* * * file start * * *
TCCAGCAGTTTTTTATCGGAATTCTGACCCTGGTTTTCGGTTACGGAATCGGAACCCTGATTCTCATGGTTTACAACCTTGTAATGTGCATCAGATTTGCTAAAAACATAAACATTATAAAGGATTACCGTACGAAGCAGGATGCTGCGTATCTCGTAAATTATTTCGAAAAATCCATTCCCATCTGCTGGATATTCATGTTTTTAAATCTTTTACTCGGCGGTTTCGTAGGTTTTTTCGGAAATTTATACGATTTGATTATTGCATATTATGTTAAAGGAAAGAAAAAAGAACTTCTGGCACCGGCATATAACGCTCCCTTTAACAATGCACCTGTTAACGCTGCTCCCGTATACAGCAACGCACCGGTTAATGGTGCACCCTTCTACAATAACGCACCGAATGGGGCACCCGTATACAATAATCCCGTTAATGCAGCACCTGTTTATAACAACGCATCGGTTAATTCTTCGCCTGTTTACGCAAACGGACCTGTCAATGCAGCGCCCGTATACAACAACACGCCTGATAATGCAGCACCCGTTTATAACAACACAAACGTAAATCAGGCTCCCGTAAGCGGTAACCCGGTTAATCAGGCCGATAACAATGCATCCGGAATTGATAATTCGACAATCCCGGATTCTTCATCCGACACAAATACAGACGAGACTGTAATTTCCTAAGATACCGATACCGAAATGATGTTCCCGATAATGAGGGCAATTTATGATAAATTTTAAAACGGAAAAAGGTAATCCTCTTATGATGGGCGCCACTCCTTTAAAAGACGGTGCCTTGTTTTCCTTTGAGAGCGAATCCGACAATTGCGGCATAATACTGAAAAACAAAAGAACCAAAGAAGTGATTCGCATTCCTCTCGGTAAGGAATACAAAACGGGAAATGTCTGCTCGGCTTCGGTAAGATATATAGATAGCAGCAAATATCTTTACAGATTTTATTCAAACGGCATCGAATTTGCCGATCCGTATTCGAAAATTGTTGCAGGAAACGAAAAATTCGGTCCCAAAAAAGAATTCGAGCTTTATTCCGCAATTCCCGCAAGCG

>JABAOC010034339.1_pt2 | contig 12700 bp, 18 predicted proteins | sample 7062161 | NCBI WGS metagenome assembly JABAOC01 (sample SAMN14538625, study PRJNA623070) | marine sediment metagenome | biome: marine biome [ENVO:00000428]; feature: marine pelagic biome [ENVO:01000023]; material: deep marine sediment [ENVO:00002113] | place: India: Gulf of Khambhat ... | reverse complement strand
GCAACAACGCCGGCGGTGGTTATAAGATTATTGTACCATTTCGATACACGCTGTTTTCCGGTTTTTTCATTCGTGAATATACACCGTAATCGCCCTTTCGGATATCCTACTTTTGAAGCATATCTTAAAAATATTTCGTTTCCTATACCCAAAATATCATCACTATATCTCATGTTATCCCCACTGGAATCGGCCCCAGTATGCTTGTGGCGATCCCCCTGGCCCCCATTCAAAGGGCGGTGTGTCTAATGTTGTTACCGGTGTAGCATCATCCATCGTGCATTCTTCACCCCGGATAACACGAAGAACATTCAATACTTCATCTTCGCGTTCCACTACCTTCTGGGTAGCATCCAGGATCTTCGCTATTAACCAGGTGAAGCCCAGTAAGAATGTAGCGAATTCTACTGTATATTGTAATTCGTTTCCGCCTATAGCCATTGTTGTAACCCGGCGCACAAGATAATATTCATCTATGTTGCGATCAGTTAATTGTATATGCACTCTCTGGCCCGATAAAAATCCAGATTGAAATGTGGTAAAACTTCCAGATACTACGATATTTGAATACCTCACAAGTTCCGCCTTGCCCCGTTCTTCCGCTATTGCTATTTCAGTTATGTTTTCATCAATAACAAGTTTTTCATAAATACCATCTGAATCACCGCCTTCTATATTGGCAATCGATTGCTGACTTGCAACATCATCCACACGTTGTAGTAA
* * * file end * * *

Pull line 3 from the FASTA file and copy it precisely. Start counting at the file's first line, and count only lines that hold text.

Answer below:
GCAACAACGCCGGCGGTGGTTATAAGATTATTGTACCATTTCGATACACGCTGTTTTCCGGTTTTTTCATTCGTGAATATACACCGTAATCGCCCTTTCGGATATCCTACTTTTGAAGCATATCTTAAAAATATTTCGTTTCCTATACCCAAAATATCATCACTATATCTCATGTTATCCCCACTGGAATCGGCCCCAGTATGCTTGTGGCGATCCCCCTGGCCCCCATTCAAAGGGCGGTGTGTCTAATGTTGTTACCGGTGTAGCATCATCCATCGTGCATTCTTCACCCCGGATAACACGAAGAACATTCAATACTTCATCTTCGCGTTCCACTACCTTCTGGGTAGCATCCAGGATCTTCGCTATTAACCAGGTGAAGCCCAGTAAGAATGTAGCGAATTCTACTGTATATTGTAATTCGTTTCCGCCTATAGCCATTGTTGTAACCCGGCGCACAAGATAATATTCATCTATGTTGCGATCAGTTAATTGTATATGCACTCTCTGGCCCGATAAAAATCCAGATTGAAATGTGGTAAAACTTCCAGATACTACGATATTTGAATACCTCACAAGTTCCGCCTTGCCCCGTTCTTCCGCTATTGCTATTTCAGTTATGTTTTCATCAATAACAAGTTTTTCATAAATACCATCTGAATCACCGCCTTCTATATTGGCAATCGATTGCTGACTTGCAACATCATCCACACGTTGTAGTAA